semantic unit of a language lexicon such as a word or multi-word expression (e.g. "steam iron"), as a set of inflected forms and not one particular inflected form, with a meaning that cannot be understood from the meanings of separate components

Lexeme is a term in linguistics. They are units of meaning, independent of any inflectional endings, or whether it is one word or several. "Come in" is a lexeme; so is "raining cats and dogs". The largest English dictionaries have about half a million lexemes. "The true figure is undoubtedly a great deal higher".[1]

In the English language, run, runs, ran and running are forms of the same lexeme..

A similar concept is the lemma (or citation form). It is the form of a lexeme which is chosen to represent the lexeme, for example, RUN instead of the other forms. Lemmas are used in dictionaries as the headwords. Other forms of a lexeme are usually listed later in the entry. So all headwords in a dictionary are lexemes.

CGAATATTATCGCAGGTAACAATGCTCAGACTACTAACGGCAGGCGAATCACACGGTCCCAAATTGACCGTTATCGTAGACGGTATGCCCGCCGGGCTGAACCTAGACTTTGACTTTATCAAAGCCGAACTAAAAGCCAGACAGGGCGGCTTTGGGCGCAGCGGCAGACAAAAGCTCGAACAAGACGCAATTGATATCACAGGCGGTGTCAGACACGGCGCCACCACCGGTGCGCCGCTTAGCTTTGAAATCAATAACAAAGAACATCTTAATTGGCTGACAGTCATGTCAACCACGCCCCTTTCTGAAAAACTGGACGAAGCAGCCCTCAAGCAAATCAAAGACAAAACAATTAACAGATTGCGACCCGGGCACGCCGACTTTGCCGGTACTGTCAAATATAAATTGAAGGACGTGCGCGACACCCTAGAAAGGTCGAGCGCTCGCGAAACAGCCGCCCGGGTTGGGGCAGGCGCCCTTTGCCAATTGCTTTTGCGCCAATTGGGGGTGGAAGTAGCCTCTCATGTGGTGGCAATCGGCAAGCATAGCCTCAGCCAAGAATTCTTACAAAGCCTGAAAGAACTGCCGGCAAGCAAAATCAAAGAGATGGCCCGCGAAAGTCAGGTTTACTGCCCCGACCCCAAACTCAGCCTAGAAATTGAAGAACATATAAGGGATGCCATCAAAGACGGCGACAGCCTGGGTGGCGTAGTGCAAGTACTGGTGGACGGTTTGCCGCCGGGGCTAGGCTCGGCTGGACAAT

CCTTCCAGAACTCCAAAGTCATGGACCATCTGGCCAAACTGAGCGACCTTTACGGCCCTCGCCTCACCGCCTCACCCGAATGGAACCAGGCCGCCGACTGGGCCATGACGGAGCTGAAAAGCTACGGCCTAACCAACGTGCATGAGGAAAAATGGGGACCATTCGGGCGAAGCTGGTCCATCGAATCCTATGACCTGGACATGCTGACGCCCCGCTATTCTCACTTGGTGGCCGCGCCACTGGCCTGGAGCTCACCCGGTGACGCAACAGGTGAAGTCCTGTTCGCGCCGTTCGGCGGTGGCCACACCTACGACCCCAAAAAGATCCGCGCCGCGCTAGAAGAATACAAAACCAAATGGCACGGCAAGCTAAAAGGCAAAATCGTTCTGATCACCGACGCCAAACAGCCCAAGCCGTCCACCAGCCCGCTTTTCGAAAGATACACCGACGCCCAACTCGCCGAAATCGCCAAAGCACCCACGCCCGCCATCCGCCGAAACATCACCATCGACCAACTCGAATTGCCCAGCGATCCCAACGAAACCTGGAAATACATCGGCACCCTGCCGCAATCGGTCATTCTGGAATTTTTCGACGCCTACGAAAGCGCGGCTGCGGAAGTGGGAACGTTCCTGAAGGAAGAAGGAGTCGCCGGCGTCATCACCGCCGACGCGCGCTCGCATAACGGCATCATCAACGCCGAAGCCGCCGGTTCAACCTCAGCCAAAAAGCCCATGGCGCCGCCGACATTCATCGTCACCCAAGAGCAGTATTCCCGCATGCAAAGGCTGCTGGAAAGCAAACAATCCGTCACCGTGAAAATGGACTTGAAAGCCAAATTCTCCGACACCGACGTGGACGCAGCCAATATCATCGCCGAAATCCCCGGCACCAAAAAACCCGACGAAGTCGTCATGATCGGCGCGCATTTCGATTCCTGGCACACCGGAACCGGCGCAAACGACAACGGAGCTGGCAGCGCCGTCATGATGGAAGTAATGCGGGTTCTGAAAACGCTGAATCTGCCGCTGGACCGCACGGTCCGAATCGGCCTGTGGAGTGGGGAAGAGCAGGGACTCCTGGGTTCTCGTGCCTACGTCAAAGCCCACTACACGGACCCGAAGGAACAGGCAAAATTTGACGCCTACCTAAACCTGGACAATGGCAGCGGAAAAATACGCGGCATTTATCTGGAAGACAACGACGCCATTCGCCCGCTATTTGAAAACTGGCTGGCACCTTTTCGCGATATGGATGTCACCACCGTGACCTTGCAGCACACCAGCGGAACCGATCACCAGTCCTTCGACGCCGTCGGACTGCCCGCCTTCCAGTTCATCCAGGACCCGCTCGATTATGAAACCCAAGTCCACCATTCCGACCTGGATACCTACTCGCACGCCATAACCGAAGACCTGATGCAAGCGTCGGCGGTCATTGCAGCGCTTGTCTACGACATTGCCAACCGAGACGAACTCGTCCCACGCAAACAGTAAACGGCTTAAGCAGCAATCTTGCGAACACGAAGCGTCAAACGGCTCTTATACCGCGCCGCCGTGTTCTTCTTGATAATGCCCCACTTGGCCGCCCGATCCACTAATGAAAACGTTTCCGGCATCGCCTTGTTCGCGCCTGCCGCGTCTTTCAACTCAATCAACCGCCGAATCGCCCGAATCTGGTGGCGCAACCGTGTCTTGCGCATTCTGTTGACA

A lexicon is made of lexemes.


  1. Crystal, David (1995). The Cambridge Encyclopedia of the English Language. Cambridge. p. 119.